December 10, 2010 – In May of 2009, the federal government announced a number of changes to the CPP that will take place through 2014. The first wave of changes is set to occur staring in January 2011. The notable changes starting in 2011 increase the incentive for Canadians to delay retirement past 65, by allowing employer and employee contributions to continue, as well as raising the additional benefit percentages.
Working Past 65
As of 2011, there is an increased incentive for delaying retirement beyond age 65 up to age 70. If you decide to work past age 65 and delay your CPP benefits until the end of 2011, you’ll receive an additional 6.84 percent of benefits (or 0.57 percent for each month you delay). This incentive will steadily increase until 2013, when you’ll receive an additional 8.4 percent for each year you choose to wait. Under the old rules, you would have received an extra 6 percent per year. Once the rule is fully implemented, if you retire at 70, your CPP benefits will be 42 percent higher than if you had retired at 65 (instead of 30 percent higher under the old rules).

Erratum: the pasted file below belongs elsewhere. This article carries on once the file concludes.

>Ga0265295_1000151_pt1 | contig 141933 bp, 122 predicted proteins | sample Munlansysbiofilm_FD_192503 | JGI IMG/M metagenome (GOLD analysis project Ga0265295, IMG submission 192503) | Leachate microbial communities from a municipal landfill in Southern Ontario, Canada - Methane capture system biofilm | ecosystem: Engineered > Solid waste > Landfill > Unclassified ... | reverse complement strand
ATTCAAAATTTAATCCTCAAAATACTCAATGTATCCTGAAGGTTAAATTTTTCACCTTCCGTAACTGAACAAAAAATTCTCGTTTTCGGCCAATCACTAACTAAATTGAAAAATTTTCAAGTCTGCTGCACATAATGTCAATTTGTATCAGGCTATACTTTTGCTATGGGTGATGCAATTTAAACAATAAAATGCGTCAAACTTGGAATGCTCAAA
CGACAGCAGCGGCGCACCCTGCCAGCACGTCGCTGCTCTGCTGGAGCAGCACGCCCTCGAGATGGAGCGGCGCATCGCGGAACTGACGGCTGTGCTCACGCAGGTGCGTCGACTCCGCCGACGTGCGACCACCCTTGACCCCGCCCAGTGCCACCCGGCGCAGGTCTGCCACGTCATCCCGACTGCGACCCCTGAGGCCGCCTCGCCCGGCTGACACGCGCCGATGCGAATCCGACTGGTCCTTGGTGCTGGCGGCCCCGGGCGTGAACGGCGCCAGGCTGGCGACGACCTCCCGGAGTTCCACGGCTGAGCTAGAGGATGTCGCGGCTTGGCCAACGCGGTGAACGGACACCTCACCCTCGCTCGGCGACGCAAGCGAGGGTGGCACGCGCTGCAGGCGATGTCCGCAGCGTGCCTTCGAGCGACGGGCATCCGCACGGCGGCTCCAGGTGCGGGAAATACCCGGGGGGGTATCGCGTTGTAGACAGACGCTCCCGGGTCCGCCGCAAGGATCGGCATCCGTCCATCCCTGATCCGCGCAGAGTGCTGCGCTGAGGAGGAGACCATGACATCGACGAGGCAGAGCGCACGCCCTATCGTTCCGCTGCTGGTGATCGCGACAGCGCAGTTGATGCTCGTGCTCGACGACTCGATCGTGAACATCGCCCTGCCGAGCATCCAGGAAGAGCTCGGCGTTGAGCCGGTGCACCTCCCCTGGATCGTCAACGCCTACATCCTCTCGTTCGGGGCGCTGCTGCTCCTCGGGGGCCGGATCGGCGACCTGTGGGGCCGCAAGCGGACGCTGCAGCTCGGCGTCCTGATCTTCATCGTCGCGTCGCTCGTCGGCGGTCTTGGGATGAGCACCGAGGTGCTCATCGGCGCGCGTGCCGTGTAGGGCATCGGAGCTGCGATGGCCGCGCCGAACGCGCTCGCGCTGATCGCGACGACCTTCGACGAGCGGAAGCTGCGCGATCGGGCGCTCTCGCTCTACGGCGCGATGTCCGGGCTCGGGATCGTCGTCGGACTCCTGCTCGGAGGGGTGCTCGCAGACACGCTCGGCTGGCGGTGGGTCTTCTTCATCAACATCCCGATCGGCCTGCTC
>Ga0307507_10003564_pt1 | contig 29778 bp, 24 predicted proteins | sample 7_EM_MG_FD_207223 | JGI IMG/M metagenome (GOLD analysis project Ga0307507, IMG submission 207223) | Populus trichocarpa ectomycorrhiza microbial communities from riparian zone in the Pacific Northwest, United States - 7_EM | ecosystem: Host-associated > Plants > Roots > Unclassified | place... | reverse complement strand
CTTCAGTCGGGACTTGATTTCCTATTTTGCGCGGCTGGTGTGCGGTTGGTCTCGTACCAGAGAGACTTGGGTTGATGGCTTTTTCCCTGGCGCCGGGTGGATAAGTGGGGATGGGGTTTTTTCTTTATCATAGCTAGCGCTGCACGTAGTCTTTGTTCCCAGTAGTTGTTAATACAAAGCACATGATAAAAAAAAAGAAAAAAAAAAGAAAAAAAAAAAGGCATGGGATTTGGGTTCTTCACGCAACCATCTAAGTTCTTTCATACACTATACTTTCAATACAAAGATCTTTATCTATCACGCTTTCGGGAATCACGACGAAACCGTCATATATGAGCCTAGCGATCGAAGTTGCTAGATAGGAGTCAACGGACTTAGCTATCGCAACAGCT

Retiring before 65
Consistent with adding an incentive to delay retirement, the new rules discourage early retirement by cutting your pension by 7.2 percent for each year in retirement before age 65 by 2016. Starting in 2012, the decrease per year will be 6.24 percent. Under the old rules, your pension would have been cut by 6 percent. So, once the rule is fully implemented, if you retire at 60, which is the earliest you can collect CPP benefits, your monthly benefit will be cut by 36 percent (instead of 30 percent under the old rules).
To read more about the expected changes, click here
Keywords: CPP, retirement